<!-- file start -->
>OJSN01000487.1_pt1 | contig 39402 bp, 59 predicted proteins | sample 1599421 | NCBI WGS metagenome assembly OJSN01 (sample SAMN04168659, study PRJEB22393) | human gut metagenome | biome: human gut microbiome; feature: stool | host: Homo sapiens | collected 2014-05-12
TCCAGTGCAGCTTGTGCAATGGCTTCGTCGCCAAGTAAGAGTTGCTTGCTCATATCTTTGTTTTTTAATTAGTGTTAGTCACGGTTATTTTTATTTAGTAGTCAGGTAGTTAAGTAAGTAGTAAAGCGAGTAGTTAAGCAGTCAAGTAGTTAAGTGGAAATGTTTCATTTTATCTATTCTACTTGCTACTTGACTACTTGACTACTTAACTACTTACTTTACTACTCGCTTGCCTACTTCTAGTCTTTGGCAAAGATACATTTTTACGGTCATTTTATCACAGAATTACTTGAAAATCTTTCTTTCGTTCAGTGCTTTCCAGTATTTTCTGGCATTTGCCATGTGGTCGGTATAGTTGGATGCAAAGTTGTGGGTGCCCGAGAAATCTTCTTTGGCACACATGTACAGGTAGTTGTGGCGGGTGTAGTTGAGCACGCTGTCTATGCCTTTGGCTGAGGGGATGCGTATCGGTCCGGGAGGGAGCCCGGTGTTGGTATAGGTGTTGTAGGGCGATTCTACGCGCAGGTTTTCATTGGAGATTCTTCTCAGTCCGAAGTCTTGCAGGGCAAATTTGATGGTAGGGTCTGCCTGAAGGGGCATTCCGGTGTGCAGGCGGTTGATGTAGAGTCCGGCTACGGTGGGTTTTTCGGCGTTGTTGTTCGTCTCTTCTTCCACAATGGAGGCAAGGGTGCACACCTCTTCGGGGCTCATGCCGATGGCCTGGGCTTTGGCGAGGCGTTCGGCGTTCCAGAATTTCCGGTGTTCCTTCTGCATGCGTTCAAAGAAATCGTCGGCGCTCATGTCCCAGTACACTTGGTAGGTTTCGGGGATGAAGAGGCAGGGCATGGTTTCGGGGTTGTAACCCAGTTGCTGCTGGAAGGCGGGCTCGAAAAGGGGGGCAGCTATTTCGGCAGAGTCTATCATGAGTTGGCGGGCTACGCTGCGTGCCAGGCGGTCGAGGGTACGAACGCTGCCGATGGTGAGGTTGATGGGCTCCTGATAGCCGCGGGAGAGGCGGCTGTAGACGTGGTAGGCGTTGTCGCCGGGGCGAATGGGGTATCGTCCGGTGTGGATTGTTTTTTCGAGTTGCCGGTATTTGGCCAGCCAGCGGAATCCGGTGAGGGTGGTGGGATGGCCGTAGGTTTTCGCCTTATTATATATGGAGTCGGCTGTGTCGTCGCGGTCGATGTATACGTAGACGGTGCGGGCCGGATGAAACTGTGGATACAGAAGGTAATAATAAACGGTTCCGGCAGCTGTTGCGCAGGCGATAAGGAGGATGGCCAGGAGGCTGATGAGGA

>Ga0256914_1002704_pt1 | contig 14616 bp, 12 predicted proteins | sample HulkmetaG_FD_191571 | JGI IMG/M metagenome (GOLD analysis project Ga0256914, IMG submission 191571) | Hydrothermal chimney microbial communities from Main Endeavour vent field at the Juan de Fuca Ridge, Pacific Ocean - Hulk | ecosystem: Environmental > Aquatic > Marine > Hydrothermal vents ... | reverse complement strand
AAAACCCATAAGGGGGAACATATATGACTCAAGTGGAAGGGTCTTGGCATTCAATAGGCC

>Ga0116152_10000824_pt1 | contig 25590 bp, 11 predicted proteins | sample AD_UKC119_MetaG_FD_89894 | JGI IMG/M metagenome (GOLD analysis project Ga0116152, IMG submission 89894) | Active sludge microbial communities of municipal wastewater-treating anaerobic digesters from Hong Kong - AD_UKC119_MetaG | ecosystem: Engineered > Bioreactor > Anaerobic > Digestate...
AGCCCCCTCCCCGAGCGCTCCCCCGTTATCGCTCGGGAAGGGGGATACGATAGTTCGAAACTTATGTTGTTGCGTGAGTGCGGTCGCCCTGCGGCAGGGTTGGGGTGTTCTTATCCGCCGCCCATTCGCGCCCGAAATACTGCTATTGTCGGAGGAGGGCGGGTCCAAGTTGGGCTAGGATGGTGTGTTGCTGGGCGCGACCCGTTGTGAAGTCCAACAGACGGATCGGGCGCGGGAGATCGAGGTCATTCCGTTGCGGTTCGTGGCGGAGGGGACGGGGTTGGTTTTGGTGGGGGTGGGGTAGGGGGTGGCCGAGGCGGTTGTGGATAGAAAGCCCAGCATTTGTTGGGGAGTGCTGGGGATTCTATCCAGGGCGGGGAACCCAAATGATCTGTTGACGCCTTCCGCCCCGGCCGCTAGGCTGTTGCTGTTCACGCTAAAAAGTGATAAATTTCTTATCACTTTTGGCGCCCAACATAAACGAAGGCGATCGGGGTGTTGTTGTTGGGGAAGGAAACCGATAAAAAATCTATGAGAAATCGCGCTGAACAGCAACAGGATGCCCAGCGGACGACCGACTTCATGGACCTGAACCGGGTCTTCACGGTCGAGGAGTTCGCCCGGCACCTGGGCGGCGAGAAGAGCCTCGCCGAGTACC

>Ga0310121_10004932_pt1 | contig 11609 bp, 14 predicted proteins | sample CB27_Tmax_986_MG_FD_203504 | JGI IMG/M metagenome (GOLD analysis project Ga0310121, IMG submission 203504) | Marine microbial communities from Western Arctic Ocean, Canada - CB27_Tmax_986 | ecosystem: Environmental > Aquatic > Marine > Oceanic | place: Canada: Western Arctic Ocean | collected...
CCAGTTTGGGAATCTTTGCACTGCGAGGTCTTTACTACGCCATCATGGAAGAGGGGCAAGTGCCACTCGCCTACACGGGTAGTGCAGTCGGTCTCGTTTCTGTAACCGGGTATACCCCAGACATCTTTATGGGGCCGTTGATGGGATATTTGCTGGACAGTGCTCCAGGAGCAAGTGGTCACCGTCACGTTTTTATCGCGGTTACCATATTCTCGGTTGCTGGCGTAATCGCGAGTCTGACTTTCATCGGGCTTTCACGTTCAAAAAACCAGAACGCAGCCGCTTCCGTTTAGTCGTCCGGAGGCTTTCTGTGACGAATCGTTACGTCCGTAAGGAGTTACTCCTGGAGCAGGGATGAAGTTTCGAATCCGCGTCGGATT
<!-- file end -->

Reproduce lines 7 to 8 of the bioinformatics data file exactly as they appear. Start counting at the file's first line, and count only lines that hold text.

>Ga0310121_10004932_pt1 | contig 11609 bp, 14 predicted proteins | sample CB27_Tmax_986_MG_FD_203504 | JGI IMG/M metagenome (GOLD analysis project Ga0310121, IMG submission 203504) | Marine microbial communities from Western Arctic Ocean, Canada - CB27_Tmax_986 | ecosystem: Environmental > Aquatic > Marine > Oceanic | place: Canada: Western Arctic Ocean | collected...
CCAGTTTGGGAATCTTTGCACTGCGAGGTCTTTACTACGCCATCATGGAAGAGGGGCAAGTGCCACTCGCCTACACGGGTAGTGCAGTCGGTCTCGTTTCTGTAACCGGGTATACCCCAGACATCTTTATGGGGCCGTTGATGGGATATTTGCTGGACAGTGCTCCAGGAGCAAGTGGTCACCGTCACGTTTTTATCGCGGTTACCATATTCTCGGTTGCTGGCGTAATCGCGAGTCTGACTTTCATCGGGCTTTCACGTTCAAAAAACCAGAACGCAGCCGCTTCCGTTTAGTCGTCCGGAGGCTTTCTGTGACGAATCGTTACGTCCGTAAGGAGTTACTCCTGGAGCAGGGATGAAGTTTCGAATCCGCGTCGGATT